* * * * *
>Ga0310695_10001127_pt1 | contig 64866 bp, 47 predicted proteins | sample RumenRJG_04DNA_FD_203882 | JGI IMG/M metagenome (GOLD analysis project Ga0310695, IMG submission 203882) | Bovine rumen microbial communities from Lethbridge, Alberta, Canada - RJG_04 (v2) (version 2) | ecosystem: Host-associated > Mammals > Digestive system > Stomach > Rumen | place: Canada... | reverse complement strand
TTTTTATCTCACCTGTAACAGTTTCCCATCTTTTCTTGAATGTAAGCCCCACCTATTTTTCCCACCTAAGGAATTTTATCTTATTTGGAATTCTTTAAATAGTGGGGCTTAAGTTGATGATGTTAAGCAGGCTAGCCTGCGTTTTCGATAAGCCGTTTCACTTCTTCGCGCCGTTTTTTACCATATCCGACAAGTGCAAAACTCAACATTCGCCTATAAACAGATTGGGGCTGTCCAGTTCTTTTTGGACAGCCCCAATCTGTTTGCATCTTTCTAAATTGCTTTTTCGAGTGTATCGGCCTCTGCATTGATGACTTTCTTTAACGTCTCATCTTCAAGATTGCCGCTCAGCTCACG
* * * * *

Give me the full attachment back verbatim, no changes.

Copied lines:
>Ga0310695_10001127_pt1 | contig 64866 bp, 47 predicted proteins | sample RumenRJG_04DNA_FD_203882 | JGI IMG/M metagenome (GOLD analysis project Ga0310695, IMG submission 203882) | Bovine rumen microbial communities from Lethbridge, Alberta, Canada - RJG_04 (v2) (version 2) | ecosystem: Host-associated > Mammals > Digestive system > Stomach > Rumen | place: Canada... | reverse complement strand
TTTTTATCTCACCTGTAACAGTTTCCCATCTTTTCTTGAATGTAAGCCCCACCTATTTTTCCCACCTAAGGAATTTTATCTTATTTGGAATTCTTTAAATAGTGGGGCTTAAGTTGATGATGTTAAGCAGGCTAGCCTGCGTTTTCGATAAGCCGTTTCACTTCTTCGCGCCGTTTTTTACCATATCCGACAAGTGCAAAACTCAACATTCGCCTATAAACAGATTGGGGCTGTCCAGTTCTTTTTGGACAGCCCCAATCTGTTTGCATCTTTCTAAATTGCTTTTTCGAGTGTATCGGCCTCTGCATTGATGACTTTCTTTAACGTCTCATCTTCAAGATTGCCGCTCAGCTCACG